Peru, A Different Perspective

Written by Harold McNeill on March 1st, 2019. Posted in Travelogue


(Click to open to full size)
(A 12-minute slideshow can be linked in the footer)

This photo, taken while en route to Cusco, along with several others in the slideshow linked below, was taken through the windows of buses, trains, and aircraft as we traveled around Peru.  As you can see in the above photo, the rivers, roads, and towns very clearly come into view (click photo to open to full size)

Surprisingly, with a little touchup work to remove some of the reflections, the photos provide some insight into the travel challenges faced by Peruvians as they go about their daily lives. 

South America Post Links

A South American Adventure Introductory Post
Peru and the Inca: Back to the Future Inca Agricultural Research
South America: A Long Day, a Hard Iife  Comparisons to Canada
The Falkland Islands: Our Perceptions of the Islands.

Peru, a view through the glass of planes, trains, and buses.

As we flew to Cusco, the religious centre of the Inka (original spelling) culture and the gateway to Machu Picchu, breaks in the clouds presented our first opportunity to view Peru from a 32,000-foot perspective.  The enhanced introductory photos that serve as the lead in this slideshow, reveal the rugged terrain where people most certainly live and work at the top of the world.  That world ranges from sea level to 16,700 feet.  Eight of the ten highest mines in the world are located in Peru, with the town of La Rinconada, 30,000 residents, sitting at the 16,700-foot level, the highest town in the world.

The majority of staple crops in Peru are cultivated from 1,000 meters (3200 feet) to 3,900 meters (almost 13,000 feet) with several hundred varieties of potatoes being developed and are shipped around the world. Quinoa, another staple of Peru, is grown from about 2,300 metres (7500 feet) to 3,900 metres (13,000 feet).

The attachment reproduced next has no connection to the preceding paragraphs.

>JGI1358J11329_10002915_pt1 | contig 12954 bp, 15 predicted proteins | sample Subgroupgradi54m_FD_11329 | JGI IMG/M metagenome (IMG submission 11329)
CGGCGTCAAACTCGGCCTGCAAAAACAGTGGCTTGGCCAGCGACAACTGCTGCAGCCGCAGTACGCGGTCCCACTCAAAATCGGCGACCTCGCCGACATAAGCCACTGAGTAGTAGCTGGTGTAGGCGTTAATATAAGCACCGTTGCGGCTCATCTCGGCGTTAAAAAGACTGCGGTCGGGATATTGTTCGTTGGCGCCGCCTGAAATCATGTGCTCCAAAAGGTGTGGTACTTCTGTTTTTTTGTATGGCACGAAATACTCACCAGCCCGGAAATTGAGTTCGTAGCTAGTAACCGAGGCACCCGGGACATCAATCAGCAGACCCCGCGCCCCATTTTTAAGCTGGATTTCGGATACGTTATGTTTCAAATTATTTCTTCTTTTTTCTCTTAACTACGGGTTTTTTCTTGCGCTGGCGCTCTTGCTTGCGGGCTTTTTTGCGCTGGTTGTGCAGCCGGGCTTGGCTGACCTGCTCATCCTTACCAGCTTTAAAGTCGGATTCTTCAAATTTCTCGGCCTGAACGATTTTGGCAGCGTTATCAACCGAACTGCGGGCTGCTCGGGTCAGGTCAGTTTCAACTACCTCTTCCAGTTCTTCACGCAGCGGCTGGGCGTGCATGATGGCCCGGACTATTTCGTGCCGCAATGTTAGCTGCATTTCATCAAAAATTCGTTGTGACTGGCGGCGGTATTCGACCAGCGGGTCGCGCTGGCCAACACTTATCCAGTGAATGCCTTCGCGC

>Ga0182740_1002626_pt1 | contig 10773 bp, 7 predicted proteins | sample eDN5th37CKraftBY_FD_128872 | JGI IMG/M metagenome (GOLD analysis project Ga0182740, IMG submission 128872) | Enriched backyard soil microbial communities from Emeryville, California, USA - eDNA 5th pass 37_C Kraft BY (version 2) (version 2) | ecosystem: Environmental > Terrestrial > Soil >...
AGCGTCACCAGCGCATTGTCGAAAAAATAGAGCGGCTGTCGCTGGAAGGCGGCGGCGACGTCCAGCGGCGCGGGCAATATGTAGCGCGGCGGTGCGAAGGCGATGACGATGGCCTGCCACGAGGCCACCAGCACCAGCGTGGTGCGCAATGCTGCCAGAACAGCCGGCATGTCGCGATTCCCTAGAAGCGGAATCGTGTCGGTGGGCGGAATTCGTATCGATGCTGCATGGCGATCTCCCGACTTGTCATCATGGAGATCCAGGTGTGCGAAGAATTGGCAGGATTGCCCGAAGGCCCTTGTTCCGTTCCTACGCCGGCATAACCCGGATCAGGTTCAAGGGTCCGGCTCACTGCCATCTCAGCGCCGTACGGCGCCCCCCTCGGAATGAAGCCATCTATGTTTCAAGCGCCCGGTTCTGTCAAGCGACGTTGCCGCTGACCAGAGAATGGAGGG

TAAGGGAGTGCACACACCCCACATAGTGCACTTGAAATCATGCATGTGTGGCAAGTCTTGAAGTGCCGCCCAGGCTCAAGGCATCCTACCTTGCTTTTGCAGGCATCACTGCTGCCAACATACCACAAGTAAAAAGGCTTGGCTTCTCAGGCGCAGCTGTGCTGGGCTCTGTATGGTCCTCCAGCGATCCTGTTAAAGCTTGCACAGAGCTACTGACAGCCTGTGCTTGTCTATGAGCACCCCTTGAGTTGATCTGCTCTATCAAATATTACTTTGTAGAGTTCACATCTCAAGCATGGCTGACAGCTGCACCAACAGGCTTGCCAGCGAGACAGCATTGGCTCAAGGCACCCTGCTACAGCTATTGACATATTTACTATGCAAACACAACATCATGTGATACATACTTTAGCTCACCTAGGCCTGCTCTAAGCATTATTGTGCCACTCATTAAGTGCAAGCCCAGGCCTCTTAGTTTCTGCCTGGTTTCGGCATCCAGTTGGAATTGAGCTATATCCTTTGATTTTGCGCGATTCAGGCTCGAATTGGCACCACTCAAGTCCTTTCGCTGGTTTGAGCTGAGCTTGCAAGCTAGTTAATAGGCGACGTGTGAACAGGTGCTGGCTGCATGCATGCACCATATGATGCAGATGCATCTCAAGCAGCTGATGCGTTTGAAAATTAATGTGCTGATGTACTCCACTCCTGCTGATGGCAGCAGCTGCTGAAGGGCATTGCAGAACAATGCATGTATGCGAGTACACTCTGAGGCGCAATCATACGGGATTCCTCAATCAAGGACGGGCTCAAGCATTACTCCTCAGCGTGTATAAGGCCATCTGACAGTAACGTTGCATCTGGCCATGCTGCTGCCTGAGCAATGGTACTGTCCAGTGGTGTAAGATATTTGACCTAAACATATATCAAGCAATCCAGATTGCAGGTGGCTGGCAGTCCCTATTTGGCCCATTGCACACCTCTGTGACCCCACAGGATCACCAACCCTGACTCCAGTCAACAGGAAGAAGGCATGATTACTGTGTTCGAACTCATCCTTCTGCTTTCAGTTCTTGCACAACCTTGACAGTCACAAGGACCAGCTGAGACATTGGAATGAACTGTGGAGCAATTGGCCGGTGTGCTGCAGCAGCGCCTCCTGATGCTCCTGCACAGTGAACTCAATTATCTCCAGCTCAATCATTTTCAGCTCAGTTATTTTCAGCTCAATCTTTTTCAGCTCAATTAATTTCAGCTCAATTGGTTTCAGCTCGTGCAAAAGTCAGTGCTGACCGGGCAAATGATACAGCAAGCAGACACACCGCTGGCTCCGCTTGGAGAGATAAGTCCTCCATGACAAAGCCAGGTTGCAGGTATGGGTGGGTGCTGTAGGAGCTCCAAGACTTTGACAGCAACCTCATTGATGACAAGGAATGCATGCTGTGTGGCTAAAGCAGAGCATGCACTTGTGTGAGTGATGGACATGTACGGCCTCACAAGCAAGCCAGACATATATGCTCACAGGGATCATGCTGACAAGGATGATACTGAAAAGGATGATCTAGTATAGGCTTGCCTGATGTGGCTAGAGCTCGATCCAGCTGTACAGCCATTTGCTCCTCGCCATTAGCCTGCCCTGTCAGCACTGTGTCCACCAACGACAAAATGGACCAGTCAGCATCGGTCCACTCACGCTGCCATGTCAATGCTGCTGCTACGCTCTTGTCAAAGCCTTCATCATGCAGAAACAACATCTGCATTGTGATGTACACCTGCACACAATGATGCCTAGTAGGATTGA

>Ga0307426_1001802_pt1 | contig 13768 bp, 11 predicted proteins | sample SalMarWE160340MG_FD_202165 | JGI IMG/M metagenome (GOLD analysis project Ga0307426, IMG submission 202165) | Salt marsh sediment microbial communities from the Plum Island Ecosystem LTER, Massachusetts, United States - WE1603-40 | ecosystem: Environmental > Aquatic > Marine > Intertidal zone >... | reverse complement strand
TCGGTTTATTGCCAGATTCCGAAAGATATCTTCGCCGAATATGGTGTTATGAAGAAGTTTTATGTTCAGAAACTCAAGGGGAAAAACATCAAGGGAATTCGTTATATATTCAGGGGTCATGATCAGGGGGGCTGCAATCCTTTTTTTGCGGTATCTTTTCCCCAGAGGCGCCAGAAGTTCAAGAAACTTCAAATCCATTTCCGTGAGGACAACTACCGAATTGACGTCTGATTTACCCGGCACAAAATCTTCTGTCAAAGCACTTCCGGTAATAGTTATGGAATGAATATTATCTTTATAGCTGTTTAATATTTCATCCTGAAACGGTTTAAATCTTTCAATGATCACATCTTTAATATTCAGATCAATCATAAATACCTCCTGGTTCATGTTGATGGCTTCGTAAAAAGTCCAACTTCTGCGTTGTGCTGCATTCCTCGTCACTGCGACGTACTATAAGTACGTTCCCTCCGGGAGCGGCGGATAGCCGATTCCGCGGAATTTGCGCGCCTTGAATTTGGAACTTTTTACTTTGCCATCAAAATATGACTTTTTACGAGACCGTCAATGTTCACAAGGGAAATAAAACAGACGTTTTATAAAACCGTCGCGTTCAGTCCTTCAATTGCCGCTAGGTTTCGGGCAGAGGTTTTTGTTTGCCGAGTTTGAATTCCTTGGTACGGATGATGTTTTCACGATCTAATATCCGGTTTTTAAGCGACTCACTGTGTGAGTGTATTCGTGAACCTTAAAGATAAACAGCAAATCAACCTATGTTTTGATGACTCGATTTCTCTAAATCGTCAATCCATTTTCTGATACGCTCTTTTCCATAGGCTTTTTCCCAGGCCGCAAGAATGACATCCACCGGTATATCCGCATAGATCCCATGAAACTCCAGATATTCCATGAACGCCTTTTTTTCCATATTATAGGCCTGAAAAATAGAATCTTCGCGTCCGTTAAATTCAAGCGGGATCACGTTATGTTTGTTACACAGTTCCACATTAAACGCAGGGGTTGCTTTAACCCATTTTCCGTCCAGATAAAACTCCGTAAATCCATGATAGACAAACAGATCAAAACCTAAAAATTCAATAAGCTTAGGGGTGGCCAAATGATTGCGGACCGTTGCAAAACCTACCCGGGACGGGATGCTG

Maize, another principle crop, is commonly grown to the 3,500 meters (11,500 feet) in favourable conditions.  It was the ingenuity of the ancestors of the Peruvian people (the Inca’s and others) in developing crop strains that grew well under adverse conditions, that allowed them to feed the people with less than 2% of land in the country suitable for agricultural use.

The highest altitude in the Andes at which people have resided permanently is 17,100 feet (shepherds in southern Peru) and, as temporary workers, 18,500 to 19,000 feet (Carrasco Mine, in the Atacama Desert, Chile).”  (The Mountain People).

In several of the lead photos, you can discern the switchback network leading from one community to the next and when traveling by bus, we seldom covered more than a few kilometers with entering a network of switchbacks.  In one photo, I happened to capture an open pit mine and in another a dust cloud that appears to be from another mine.

Later, when travelling by bus, a perplexing question arose – why were so many towns completely devoid of people.  I’m not just talking about only a few people on the streets, often there was not a single a sole to be seen.  Perhaps everyone left for work before we arrived (late morning) and never came home until late in the afternoon (after we left)?

The daily life of the residents of Peru’s cities varies with social class. Relatively few of the poorer residents have good jobs within the formal Peruvian economy; often they must work two or three jobs, and they have less leisure time than other Peruvians. Such people make up the majority of the population in squatter settlements that surround the major urban areas.”  (Daily Life and Social Customs)

On landing in Cusco, we had our first taste of life at 11,500 feet, and after walking a short distance from the aircraft to the departure lounge, we begin to feel the effects. It would be good to have the next two days to acclimatize.

Video:  A View Through The Glass

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Comments

  • Harold McNeill

    April 14, 2020 |

    Hi Rick,
    Great to hear from you and trust all is going well. Our family members are all doing well but it must be pretty tough for a lot of people. I had once heard you were going to do some writing but never heard anything further. I would be most interested, but do you think the OB News have archives back to that time. Any link or information you could provide would be greatly appreciated. Did you keep copies? Regards, Harold

  • Rick Gonder